In some important ways, though, social science is too easy. Every one is a practicing social scientist; just to get through the day, everyone must be a psychologist and an economist. The academic, to justify her place in the ivory tower, too often feels a need to make academic social science obscure or, at least, to emphasize counter-intuitive findings that confuse as often as they enlighten. Economists shy away from studying the actual economy, I suspect, because they fear businessmen will always have them beat, in understanding how the game is played. To try to understand how money and finance, or even the business cycle work, in institutional and historical detail, exposes the economist to ridicule by businessmen and financiers, who have mastered the art already.

    Many of the political problems of economics center as much on the difficulty of vindicating uncontaminated common sense, as establishing the relevance of any valid bit of esoterica. A policy of austerity in response to a failure of the financial sector requires that the body politic be schooled into economic ignorance. That perversity is not because economics is hard, but because no one can quite believe that economics can ever be easy.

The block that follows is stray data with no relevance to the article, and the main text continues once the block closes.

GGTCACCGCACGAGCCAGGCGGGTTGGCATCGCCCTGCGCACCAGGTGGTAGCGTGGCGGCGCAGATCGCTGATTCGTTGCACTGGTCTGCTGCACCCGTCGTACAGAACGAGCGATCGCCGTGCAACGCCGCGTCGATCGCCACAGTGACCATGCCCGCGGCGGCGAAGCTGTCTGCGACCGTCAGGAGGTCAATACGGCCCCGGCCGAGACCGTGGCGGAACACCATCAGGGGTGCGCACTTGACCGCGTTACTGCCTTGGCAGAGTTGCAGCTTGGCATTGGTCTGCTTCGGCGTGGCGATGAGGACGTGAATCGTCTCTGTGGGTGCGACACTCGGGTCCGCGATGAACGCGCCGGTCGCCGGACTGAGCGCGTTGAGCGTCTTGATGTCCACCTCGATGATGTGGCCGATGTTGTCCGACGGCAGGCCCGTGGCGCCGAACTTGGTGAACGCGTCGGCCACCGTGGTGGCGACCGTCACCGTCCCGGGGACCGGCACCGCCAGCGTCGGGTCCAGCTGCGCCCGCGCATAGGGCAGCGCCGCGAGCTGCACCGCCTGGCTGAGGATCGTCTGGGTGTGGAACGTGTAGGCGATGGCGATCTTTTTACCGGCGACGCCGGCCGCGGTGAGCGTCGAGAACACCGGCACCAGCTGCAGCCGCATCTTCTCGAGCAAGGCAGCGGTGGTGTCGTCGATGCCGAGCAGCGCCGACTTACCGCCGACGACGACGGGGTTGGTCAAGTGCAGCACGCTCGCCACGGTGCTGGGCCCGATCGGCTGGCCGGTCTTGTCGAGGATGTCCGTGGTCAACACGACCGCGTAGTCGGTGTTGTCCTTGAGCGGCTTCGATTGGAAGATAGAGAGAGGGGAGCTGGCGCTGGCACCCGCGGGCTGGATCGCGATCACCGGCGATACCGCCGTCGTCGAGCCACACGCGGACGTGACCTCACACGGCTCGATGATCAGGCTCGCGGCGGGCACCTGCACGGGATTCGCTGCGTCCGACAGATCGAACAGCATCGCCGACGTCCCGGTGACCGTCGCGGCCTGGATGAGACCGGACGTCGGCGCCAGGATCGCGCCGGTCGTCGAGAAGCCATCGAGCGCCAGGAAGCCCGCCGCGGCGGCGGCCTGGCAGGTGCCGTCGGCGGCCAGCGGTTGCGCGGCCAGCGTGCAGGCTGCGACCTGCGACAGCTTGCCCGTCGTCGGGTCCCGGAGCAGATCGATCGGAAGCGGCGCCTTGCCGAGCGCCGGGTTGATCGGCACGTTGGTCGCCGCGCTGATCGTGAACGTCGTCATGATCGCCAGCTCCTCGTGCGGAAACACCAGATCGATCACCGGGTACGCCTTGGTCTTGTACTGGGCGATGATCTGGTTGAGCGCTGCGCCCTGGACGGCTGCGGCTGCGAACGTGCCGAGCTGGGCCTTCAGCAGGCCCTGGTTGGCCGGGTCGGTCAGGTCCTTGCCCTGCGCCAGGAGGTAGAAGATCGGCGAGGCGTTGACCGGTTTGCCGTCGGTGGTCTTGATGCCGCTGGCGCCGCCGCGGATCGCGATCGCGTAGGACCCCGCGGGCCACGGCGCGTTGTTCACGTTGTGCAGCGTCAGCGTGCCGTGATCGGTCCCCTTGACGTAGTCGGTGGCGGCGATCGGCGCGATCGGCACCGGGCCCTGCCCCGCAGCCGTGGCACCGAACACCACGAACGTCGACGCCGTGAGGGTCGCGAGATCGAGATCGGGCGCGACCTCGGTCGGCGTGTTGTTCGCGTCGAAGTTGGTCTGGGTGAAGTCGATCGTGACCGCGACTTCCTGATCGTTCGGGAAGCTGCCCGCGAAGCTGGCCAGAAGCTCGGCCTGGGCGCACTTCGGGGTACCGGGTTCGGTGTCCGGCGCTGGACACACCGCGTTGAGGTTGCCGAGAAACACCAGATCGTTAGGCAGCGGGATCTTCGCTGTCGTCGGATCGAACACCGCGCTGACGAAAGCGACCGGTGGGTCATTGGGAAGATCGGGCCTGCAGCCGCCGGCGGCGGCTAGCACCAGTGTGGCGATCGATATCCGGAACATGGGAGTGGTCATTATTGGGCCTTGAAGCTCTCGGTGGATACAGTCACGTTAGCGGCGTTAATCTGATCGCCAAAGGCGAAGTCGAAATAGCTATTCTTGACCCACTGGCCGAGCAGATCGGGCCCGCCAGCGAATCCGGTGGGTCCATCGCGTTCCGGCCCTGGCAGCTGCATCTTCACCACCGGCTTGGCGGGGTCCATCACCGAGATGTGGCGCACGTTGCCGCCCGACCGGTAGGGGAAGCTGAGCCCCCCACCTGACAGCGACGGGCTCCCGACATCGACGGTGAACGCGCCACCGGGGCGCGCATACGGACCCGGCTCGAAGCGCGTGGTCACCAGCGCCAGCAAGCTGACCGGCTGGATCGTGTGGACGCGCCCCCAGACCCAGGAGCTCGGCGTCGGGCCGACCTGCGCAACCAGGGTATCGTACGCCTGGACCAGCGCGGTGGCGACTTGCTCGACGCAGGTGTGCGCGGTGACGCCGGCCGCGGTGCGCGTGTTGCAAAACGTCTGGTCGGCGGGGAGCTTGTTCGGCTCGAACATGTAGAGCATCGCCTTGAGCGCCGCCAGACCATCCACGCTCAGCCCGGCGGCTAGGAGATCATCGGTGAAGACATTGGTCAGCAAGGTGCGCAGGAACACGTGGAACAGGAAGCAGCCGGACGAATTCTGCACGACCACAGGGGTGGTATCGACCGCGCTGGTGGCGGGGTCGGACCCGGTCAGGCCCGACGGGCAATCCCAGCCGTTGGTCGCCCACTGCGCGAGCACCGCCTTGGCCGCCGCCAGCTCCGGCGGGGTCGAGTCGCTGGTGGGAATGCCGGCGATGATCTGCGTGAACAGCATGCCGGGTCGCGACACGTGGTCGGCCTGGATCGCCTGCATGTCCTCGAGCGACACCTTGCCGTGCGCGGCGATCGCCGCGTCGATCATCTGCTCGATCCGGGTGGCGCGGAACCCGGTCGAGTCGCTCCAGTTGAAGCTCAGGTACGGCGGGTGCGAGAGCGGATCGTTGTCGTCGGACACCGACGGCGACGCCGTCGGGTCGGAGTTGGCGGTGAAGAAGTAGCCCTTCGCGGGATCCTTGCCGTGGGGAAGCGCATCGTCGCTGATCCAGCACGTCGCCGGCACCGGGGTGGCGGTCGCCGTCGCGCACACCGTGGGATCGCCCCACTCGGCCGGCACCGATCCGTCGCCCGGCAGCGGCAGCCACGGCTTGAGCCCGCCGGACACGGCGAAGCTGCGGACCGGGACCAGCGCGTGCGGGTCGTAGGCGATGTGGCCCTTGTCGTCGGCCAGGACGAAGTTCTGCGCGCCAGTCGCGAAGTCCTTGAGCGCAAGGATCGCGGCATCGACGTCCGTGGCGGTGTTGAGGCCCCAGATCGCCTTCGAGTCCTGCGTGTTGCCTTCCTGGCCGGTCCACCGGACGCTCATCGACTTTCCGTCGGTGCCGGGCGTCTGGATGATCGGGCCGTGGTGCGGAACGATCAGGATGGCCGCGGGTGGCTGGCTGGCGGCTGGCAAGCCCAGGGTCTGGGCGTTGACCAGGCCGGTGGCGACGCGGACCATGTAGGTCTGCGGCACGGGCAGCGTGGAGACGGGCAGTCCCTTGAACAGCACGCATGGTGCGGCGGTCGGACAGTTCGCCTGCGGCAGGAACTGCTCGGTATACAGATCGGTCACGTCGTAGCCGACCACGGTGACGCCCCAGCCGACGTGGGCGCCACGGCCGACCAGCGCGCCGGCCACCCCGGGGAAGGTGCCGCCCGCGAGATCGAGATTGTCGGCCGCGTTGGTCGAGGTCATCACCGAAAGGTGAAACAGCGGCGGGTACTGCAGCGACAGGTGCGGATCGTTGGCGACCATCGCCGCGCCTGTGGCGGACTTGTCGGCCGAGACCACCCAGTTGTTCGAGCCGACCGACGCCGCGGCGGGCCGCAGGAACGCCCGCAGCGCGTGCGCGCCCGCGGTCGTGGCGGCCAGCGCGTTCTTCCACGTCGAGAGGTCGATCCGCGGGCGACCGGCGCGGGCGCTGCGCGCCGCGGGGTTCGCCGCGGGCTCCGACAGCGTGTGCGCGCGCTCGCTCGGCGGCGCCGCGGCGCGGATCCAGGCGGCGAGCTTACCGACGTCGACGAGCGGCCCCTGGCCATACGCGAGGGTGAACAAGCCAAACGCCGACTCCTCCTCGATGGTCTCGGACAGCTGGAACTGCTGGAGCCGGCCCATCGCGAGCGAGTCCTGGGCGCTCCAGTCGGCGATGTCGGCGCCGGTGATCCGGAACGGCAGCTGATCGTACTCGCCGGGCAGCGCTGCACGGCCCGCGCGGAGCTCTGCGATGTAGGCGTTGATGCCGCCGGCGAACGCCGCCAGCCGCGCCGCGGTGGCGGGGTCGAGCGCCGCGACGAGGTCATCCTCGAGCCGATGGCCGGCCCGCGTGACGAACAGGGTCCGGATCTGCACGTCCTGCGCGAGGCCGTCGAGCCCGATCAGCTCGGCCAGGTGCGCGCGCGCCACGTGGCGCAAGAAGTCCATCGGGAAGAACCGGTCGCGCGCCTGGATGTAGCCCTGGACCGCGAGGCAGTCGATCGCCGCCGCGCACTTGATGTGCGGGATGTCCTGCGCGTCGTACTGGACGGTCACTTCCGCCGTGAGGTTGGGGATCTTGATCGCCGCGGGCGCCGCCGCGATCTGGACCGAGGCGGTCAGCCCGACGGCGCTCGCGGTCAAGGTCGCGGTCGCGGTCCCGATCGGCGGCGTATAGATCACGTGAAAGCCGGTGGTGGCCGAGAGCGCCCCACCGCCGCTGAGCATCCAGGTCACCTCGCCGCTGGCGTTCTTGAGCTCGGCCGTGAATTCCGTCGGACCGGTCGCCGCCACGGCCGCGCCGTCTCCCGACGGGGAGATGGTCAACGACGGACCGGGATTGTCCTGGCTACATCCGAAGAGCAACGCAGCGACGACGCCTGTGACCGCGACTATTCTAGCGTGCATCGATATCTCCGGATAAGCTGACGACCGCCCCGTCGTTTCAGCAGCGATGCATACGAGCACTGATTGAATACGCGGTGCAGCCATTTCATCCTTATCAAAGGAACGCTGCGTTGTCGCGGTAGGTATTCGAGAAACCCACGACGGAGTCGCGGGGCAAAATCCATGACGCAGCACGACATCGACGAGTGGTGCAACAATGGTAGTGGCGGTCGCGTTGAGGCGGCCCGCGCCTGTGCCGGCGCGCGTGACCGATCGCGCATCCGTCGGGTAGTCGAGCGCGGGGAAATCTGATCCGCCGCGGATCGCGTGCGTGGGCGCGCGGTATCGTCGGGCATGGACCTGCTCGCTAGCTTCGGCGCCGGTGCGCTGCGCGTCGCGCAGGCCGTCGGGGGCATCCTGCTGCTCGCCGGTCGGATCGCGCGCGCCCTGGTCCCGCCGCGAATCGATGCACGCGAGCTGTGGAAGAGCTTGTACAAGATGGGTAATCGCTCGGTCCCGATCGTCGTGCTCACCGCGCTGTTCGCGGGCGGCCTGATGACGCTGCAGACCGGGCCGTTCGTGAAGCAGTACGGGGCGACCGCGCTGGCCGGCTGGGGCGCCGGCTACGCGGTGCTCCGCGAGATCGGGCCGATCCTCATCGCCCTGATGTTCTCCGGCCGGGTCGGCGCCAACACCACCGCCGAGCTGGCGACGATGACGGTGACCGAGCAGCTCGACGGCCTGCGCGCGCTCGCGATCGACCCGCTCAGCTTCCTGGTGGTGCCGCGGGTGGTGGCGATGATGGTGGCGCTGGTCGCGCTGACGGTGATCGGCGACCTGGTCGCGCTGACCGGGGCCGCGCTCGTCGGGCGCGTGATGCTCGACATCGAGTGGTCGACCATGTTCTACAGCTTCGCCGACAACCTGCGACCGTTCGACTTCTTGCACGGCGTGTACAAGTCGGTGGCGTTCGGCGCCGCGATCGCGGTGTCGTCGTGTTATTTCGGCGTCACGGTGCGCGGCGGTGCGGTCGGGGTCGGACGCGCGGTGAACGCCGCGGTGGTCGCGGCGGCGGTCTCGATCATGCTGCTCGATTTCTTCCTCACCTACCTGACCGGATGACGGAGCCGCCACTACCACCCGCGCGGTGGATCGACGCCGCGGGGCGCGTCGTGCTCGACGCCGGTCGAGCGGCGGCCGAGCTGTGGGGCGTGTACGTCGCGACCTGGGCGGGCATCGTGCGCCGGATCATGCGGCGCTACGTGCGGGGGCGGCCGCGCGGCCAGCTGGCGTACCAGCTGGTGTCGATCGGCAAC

9. Synoia

    What science? Any “science” requires measurable, repeatable results. Do we have any measurements whatsoever for this?

    Do we even have agreement on what the measurements could be?

  10. someofparts

    “Although the context is somewhat different Flannery O’Conner once said something along the lines that “whenever we grasp the Truth we distort it in our own image” ”

    Expressing the same idea in a pop vocabulary, Bob Dylan said “Draw conclusions on the wall.”